The Wassall thing was like a bad dream and surely, surely now, it is over.
It is inconceivable that the Mel Morris who became ‘the grizzly bear’ post-Reading sat watching that mess and thought: ‘this is a guy who can take us forward’.
The boos that rang out when Wassall subbed Russell for poor Nick Blackman (and when fans thought he’d subbed Bryson), then the jeers when Jacob Butterfield finally had a pass-back on target in the 80th minute must have told Mel everything he needed to know.
Watching this ponderous, witlessly direct excuse for a performance, it was obvious that, never mind a team confident enough to win promotion, even the basic style of play – something I’d assumed was a key pillar of the mythical ‘Derby Way’ – was gone. If not exactly scintillating, the approach was at least considered under Clement. Wassall, on the other hand, instructs defenders to play long diagonal balls, in the vague hope that the lone striker can do something with them. This makes Martin look crap – what is he supposed to do with a floated ball, with a centre back right up his arse and another lurking close by? Even when he did win a flick-on, there was nobody anywhere near him to latch onto it. This was miserable, awful, ineffectual, cowardly football – easy to defend against and ugly to watch.
If Wassall wanted to go long, then why not have the courage of his convictions, drop a midfielder and pick Bent instead? But then again, the nearest thing to a tactical insight we’ve heard from Wassall is that ‘formations are irrelevant.’ They are not. Perhaps he could learn a trick or two from Steve Bruce – but he should not be learning the hard way on a stage this big.
Everything is in place for Derby County to be a successful club in the Premier League, except for the manager. We need someone with a strong vision for how he wants to play and good knowledge of the domestic transfer market, so that when players are presented to him as options, he will know whether or not he could use them. If the next head coach does not have a strong influence on recruitment, we run the risk of more costly, scattergun signings which seem like a good idea to the ‘committee’, but do not actually strengthen the team. It is a crying shame when good money is wasted.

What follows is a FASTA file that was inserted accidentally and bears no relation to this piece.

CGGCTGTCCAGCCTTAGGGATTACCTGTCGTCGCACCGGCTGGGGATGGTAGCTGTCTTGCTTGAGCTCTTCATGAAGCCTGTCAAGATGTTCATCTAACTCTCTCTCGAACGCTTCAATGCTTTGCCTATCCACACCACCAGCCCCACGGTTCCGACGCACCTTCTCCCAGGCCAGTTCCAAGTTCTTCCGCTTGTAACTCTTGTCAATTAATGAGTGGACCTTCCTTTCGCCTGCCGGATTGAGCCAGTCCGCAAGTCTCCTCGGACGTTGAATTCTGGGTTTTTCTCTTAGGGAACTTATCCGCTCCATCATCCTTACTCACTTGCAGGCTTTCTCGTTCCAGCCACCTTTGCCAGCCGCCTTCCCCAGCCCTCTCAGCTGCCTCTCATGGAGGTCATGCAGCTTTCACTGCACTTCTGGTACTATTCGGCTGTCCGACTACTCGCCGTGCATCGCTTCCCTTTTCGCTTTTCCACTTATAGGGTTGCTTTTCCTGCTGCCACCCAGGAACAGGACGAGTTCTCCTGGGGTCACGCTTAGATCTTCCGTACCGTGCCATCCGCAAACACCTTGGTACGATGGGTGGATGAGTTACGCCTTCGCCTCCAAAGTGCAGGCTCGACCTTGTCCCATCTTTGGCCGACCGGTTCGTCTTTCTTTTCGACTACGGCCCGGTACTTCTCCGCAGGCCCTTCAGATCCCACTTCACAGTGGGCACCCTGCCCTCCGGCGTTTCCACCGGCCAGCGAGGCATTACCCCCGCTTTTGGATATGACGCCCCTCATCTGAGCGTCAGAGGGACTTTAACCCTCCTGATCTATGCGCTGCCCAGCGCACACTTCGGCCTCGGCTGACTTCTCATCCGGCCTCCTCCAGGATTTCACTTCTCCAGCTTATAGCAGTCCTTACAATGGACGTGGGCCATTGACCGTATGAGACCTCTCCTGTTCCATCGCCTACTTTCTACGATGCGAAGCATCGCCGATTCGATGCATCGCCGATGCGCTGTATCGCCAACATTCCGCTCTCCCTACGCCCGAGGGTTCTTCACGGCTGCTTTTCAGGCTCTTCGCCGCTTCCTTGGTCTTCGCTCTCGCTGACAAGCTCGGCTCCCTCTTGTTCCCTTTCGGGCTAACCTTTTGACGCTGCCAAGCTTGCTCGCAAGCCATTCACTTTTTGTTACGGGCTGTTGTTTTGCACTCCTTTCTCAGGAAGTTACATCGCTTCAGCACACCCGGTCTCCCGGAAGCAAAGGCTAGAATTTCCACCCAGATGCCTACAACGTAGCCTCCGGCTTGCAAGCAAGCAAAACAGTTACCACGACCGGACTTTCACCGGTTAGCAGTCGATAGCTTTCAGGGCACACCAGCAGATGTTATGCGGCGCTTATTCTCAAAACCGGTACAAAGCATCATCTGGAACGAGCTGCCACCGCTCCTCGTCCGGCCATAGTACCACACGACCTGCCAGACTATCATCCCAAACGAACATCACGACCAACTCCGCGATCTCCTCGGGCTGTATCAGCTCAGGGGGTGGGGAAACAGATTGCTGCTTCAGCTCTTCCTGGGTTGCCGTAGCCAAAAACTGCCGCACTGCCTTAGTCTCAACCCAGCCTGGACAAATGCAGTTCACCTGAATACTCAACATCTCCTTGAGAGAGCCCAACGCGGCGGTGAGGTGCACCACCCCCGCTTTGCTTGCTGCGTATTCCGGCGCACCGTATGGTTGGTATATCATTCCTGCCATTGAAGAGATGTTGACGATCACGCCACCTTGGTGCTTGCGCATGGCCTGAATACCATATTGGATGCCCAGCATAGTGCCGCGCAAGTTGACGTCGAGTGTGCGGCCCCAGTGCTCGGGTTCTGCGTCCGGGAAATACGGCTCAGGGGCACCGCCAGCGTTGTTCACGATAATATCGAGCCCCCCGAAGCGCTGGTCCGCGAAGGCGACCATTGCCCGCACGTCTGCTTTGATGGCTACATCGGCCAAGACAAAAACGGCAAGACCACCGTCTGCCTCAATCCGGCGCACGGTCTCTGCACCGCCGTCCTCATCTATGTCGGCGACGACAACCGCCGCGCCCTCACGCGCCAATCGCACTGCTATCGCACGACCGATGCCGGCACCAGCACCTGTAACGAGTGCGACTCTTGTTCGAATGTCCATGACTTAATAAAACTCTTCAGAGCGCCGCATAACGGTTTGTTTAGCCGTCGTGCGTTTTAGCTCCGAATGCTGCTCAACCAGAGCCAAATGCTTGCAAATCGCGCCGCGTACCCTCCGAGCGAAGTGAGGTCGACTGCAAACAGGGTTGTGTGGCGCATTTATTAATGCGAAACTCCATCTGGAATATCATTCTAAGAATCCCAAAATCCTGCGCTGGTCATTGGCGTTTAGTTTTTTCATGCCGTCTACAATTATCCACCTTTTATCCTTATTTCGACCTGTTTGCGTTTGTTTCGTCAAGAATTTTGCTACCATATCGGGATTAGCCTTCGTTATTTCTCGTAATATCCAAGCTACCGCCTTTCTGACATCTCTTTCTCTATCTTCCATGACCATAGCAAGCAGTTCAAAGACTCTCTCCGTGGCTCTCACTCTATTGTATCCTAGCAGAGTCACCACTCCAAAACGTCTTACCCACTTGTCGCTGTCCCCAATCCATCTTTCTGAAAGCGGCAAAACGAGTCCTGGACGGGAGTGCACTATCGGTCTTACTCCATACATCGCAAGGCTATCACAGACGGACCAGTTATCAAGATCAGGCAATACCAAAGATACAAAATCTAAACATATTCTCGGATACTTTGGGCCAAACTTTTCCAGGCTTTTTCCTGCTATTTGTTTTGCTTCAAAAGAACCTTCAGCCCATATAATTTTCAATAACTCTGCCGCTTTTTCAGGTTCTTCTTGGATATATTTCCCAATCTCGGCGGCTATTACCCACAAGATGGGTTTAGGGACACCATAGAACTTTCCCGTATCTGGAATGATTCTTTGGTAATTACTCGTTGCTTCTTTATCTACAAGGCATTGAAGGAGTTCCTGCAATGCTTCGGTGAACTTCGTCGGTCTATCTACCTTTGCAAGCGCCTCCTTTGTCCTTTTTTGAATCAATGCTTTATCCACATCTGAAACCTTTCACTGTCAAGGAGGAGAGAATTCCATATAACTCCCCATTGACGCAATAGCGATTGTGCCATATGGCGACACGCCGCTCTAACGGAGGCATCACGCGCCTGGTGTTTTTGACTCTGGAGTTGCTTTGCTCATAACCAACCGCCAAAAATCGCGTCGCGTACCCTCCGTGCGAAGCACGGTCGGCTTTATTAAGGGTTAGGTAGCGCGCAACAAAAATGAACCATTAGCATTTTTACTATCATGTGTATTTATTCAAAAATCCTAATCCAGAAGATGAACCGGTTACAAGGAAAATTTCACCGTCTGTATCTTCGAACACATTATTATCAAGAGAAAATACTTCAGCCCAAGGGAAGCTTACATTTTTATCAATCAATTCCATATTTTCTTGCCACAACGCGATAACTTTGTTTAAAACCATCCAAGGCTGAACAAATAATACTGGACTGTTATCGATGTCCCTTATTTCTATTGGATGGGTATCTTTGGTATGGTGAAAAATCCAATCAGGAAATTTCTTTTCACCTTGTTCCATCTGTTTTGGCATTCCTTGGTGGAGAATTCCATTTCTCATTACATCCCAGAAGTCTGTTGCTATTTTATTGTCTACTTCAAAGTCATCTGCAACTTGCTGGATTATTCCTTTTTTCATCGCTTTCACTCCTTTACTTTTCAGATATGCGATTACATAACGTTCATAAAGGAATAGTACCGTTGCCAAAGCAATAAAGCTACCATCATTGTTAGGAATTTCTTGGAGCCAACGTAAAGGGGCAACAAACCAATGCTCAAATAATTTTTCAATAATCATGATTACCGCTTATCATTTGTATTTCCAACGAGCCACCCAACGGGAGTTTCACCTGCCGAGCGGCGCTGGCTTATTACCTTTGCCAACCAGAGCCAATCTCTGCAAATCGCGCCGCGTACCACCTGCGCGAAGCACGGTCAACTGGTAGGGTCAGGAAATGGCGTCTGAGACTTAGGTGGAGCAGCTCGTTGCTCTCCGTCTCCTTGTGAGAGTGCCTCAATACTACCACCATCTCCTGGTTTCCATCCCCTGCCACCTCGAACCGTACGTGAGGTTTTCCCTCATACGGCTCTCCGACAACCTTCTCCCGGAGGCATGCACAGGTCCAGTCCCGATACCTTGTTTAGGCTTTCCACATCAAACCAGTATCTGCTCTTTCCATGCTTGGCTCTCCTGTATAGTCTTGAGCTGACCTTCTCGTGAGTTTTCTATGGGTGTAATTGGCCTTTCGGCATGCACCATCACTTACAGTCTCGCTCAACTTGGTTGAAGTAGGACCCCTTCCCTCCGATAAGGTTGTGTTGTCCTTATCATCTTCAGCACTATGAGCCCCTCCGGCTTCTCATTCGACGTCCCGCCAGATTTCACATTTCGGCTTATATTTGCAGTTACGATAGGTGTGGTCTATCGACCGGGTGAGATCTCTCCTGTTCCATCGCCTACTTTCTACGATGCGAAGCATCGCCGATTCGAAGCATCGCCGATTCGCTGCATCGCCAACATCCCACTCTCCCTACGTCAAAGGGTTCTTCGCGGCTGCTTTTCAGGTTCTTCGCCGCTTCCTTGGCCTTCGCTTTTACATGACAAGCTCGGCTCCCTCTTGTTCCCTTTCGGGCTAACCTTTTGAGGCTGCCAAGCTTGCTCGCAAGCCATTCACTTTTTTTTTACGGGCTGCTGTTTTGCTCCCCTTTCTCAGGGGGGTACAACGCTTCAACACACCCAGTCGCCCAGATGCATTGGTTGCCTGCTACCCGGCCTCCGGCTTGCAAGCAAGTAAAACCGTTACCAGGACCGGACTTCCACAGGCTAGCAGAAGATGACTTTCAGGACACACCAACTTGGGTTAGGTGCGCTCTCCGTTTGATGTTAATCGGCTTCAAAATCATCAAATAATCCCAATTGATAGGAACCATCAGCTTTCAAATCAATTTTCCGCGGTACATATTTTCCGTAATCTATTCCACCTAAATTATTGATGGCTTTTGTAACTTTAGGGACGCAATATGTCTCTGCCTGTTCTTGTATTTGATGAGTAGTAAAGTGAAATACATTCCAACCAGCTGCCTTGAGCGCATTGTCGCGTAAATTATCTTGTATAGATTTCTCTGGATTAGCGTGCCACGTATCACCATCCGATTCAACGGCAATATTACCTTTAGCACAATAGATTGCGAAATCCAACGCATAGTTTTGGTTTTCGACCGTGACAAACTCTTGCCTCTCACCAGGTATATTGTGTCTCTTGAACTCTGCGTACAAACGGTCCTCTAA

Key decisions will have to be made this summer – with Hughes and Bryson fit again, we’re now overstocked in central midfield and there is still the age-old problem of a lack of cover / alternative to Martin up front. You could also ask whether Martin should continue as our ‘main man’ at all, or do we let him go and try something different now? These are multi-million pound calls with long-term implications and getting them right could propel Derby back into the Premier League. Getting them wrong could set the club back years.
Wassall clearly pleases his boss with his work ethic, but he does not have the necessary experience, tactical insight or recruitment knowledge to be Derby’s first-team manager and it is unfair for him to be placed in this position. The decision to put him in charge for the season after sacking Clement remains completely inexplicable – and I’m just hoping, with all of my heart, that Morris has a rabbit up his sleeve for the summer.
The Derby County job is not one for a rookie to cut his teeth on. It is one of the very best jobs in English football, especially now. Everything is ready for an experienced operator, somebody with sufficient leadership qualities and status within the game, to rally everyone – players, staff, fans – behind them and take this club to the next level, where it belongs.
No professionally conducted recruitment process could possibly scour the market and identify Wassall as being the best candidate – or even put him on a longlist.
In my last post, I said it was time for Derby County, the sleeping giant, to wake up. Well, the alarm bells are really ringing now. Wassall has got to go.